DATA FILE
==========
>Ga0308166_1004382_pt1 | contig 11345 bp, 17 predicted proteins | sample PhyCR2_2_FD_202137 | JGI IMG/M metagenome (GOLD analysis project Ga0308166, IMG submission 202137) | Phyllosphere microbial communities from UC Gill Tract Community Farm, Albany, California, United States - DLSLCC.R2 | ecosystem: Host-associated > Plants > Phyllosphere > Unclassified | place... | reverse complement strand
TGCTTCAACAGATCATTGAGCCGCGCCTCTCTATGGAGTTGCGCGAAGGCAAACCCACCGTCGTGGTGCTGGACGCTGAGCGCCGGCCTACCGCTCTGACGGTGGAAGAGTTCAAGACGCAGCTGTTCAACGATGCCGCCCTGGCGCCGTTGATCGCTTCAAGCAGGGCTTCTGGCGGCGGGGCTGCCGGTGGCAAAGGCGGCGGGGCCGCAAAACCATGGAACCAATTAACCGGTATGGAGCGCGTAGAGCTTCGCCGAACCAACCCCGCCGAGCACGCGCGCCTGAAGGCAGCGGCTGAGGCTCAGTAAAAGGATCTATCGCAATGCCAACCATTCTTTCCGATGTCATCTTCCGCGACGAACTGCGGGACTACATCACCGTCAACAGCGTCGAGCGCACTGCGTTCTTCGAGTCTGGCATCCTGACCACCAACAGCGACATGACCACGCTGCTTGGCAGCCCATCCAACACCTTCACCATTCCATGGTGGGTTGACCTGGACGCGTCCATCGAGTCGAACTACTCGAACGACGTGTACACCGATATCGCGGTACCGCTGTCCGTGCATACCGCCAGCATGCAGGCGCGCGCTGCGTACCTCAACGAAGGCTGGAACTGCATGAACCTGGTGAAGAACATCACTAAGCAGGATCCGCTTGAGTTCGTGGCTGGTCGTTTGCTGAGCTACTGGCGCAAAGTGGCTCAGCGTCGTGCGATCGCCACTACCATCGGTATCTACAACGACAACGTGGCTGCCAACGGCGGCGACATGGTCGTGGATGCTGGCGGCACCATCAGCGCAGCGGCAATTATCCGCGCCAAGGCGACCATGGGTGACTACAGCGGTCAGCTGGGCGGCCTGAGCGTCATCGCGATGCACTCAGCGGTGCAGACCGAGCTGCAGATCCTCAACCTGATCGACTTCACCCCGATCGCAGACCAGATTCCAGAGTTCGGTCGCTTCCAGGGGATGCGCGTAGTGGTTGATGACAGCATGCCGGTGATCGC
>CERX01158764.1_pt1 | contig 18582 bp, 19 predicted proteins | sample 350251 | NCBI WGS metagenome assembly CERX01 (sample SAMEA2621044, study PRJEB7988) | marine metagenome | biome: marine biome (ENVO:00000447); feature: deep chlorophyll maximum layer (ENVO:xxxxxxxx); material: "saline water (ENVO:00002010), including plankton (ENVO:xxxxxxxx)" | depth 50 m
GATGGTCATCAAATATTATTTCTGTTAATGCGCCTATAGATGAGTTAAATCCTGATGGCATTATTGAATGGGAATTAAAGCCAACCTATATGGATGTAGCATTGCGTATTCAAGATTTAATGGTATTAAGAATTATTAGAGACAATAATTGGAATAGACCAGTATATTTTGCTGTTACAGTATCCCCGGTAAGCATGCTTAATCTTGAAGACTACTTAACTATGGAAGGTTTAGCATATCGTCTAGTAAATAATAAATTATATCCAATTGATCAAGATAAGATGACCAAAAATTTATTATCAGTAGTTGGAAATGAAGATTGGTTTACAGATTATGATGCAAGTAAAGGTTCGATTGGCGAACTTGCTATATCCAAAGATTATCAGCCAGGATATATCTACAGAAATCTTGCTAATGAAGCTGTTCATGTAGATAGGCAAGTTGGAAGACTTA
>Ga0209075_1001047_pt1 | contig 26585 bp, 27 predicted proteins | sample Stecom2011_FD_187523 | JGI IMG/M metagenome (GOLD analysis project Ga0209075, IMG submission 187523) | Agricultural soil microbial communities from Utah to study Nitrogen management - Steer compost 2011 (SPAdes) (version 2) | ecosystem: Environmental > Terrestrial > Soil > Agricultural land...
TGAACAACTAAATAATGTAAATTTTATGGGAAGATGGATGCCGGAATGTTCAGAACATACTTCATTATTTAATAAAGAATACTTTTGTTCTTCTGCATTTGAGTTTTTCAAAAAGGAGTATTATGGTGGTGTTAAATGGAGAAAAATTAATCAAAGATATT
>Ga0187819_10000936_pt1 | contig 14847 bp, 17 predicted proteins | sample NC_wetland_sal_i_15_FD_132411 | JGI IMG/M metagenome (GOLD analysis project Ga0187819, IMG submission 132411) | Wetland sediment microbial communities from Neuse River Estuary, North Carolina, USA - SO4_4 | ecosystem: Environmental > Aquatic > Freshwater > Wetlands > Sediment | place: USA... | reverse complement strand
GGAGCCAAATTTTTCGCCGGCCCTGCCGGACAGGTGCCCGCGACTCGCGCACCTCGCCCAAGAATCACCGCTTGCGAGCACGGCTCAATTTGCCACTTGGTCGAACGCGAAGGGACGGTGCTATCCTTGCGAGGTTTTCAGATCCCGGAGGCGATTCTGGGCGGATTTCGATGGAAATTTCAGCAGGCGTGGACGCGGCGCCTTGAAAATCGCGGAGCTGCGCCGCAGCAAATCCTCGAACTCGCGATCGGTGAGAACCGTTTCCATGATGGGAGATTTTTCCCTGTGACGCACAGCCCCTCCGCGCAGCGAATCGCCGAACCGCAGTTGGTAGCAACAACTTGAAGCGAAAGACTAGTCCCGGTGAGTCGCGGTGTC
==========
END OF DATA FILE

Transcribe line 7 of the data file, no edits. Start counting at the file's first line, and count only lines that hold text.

>Ga0187819_10000936_pt1 | contig 14847 bp, 17 predicted proteins | sample NC_wetland_sal_i_15_FD_132411 | JGI IMG/M metagenome (GOLD analysis project Ga0187819, IMG submission 132411) | Wetland sediment microbial communities from Neuse River Estuary, North Carolina, USA - SO4_4 | ecosystem: Environmental > Aquatic > Freshwater > Wetlands > Sediment | place: USA... | reverse complement strand